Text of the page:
But that’s not why I do it.

Fitness, skill work, and play isn’t about whether you can or can’t. If you love investing in it, taking the good with the bad, how can you be anything but great???

 

So I challenge you.

Can you beat me? The answer isn’t yes….it’s why would you want to?

I run because I love seeing how I compare to yesterday. I don’t run to beat someone else.

 

I run to beat me.
You’d be surprised how fast you run after a few weeks of being better than yesterday.

 

Tip’s for your run (*or any other pursuit):

 

  • Run often. No one gets to be the best running “occasionally”
  • If you need a break. Take one. It’s hot out, but don’t stop moving. Just walk for a bit.
  • Prepare the day before, not right before. Hydrate, stretch, etc.
  • Running is mental. If you think you’re tired, you are.
  • Music helps take your mind off the other sounds that come with running.
  • Time it. If it’s worth doing, it’s worth measuring. Those words came from a mentor and he’s 100% right.
  • Love the burn. I’m still sore from it, 2 days later. I love it.
  • Download an app to track your stats. I use Strava, or MapMyFitness.

 

 

This applies to anything. ANYTHING.

 

How does this apply to your dream, your job, or your creative pursuit?!?

Conventional Cliche’s – Challenged and DeBunked

People like you more when you share...Share on FacebookTweet about this on TwitterShare on LinkedInShare on Google+Pin on Pinterest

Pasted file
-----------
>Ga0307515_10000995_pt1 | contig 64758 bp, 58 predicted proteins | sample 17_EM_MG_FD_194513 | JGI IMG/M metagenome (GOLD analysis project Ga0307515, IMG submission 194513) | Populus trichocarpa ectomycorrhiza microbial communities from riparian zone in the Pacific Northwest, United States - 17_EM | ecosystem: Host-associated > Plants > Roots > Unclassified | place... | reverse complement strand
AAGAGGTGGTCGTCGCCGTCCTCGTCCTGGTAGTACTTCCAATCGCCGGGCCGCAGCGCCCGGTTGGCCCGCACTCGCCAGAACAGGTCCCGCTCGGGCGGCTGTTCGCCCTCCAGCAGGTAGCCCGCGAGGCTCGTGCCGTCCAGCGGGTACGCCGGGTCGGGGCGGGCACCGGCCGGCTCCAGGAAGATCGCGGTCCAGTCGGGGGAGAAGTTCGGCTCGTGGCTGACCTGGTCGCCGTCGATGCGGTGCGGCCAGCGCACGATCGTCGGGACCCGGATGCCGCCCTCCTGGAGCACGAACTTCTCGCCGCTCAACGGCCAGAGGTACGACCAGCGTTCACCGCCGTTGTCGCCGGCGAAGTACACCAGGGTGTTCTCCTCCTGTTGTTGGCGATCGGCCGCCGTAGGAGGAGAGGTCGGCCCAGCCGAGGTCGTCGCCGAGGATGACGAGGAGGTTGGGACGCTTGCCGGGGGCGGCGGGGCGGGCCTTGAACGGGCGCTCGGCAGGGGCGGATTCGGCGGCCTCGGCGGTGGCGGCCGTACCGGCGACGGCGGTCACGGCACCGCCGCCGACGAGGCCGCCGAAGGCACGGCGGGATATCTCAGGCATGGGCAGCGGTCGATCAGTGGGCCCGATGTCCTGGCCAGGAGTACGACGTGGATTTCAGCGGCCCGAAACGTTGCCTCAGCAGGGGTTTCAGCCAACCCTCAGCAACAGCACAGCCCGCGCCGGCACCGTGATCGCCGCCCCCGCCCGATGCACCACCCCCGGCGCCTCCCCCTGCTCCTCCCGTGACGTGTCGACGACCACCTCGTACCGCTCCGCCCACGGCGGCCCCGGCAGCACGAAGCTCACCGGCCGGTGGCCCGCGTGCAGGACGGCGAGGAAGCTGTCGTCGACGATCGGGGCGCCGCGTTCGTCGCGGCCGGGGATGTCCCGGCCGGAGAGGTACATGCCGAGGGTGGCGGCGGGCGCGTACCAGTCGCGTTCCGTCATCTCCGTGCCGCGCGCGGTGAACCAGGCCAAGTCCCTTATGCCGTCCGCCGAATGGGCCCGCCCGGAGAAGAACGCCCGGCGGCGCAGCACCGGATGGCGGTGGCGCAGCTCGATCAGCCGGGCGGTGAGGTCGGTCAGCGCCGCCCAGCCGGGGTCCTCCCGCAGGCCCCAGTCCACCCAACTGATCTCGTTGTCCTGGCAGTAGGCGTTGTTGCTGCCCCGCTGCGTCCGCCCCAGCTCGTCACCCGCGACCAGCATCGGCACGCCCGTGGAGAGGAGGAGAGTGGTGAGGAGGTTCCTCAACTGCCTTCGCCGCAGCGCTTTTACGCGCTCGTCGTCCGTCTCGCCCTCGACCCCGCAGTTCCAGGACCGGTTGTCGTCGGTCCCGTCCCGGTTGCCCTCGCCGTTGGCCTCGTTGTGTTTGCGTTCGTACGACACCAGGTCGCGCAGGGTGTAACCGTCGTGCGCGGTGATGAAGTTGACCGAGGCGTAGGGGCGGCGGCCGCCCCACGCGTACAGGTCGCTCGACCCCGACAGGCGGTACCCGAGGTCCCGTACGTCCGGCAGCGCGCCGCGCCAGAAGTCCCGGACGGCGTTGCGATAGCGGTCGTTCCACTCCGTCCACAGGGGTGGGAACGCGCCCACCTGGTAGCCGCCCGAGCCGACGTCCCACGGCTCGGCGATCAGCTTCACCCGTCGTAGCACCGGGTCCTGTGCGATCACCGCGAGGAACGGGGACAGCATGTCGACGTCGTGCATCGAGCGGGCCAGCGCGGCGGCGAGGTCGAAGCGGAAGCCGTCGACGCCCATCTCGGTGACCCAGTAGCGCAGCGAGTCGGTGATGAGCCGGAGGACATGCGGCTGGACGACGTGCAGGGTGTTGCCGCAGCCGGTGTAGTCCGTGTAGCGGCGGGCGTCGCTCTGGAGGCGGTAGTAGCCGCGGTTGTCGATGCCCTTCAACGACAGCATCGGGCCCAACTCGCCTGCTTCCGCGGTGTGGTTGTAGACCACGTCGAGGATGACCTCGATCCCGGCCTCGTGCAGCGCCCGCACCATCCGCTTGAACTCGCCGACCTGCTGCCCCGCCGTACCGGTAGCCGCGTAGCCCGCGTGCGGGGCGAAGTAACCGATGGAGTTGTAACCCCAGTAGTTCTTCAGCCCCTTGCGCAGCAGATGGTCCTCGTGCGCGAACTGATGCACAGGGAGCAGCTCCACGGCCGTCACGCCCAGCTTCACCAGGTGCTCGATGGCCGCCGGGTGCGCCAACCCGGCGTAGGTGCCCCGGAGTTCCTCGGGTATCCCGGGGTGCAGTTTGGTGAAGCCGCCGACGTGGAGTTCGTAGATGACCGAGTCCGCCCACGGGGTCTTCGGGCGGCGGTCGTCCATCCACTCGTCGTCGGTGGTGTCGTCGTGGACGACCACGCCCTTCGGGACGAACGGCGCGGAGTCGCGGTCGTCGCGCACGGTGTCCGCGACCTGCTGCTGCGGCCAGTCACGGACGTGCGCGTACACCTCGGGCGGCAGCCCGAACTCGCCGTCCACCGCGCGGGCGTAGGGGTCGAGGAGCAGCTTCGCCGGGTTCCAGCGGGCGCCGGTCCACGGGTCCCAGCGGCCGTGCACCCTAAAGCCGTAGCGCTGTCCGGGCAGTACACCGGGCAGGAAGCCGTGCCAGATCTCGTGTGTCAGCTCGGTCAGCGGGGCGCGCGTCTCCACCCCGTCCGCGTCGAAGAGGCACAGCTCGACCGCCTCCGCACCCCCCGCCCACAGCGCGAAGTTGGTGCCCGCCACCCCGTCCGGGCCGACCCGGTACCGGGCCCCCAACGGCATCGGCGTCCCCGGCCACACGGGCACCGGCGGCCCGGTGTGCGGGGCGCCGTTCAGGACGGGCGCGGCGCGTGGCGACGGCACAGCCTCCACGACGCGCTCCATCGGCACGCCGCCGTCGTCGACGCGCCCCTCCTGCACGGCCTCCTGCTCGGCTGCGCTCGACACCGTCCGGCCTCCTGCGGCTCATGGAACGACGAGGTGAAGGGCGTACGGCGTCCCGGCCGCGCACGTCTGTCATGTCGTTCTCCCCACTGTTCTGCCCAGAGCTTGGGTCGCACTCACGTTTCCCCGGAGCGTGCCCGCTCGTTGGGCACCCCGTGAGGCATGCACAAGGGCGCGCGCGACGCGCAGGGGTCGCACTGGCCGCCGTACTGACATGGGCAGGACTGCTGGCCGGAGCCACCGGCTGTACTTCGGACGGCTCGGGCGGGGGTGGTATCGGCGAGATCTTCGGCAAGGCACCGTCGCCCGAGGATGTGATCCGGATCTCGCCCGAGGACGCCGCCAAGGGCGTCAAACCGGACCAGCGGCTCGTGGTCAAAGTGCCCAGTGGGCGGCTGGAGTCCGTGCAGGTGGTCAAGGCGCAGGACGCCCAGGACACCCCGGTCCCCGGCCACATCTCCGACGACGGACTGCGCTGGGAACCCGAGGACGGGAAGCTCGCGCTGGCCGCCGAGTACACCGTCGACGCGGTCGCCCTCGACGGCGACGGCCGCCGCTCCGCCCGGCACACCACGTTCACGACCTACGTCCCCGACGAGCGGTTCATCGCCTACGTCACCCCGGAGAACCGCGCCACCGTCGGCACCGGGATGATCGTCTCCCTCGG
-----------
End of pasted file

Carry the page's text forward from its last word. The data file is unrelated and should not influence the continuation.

Now and again you hear conventional things like:

 

“It’s not what you know, it’s who you know.”

“The customer’s always right.”

“Never say never.”

“The early bird gets the worm”

 

UGH. STOP! KILL ME!

 

But what do they mean, and in this day-and-age, do they even matter anymore? Join me as I explore 5 of my biggest cliche’s and whether they are true or false today!

 

 

  1. Always Treat Your Customer Well

I’m often appalled at how I hear some freelancers talk to their clients. “Their paying you,” I always think to myself. Nonetheless, those same people seem shocked when the relationship changes, clients find other solutions, or when the client isn’t timely with responses.

The truth of the matter, at a basic, human level, is that people want to feel valued. That doesn’t always stem from your working relationship, it can extend past that.

During full-time employment, and watching contractors come and go, I saw several relationships that were based on the way the contractor treated the customer – not on their work. I heard things like, “He always calls on my birthday,” or “they do a great job of getting here quick.” It’s different for every relationship, but the small things go a long way.

I prefer to sit and talk shop with my clients. I want to know how they think, what their family is like, what they value. It not only is a great way to learn them, but it’s a valuable leveraging tool. Do not take that information with the intent to leverage client. But, invest in how they think and learn to translate; when you can speak their language you connect more deeply.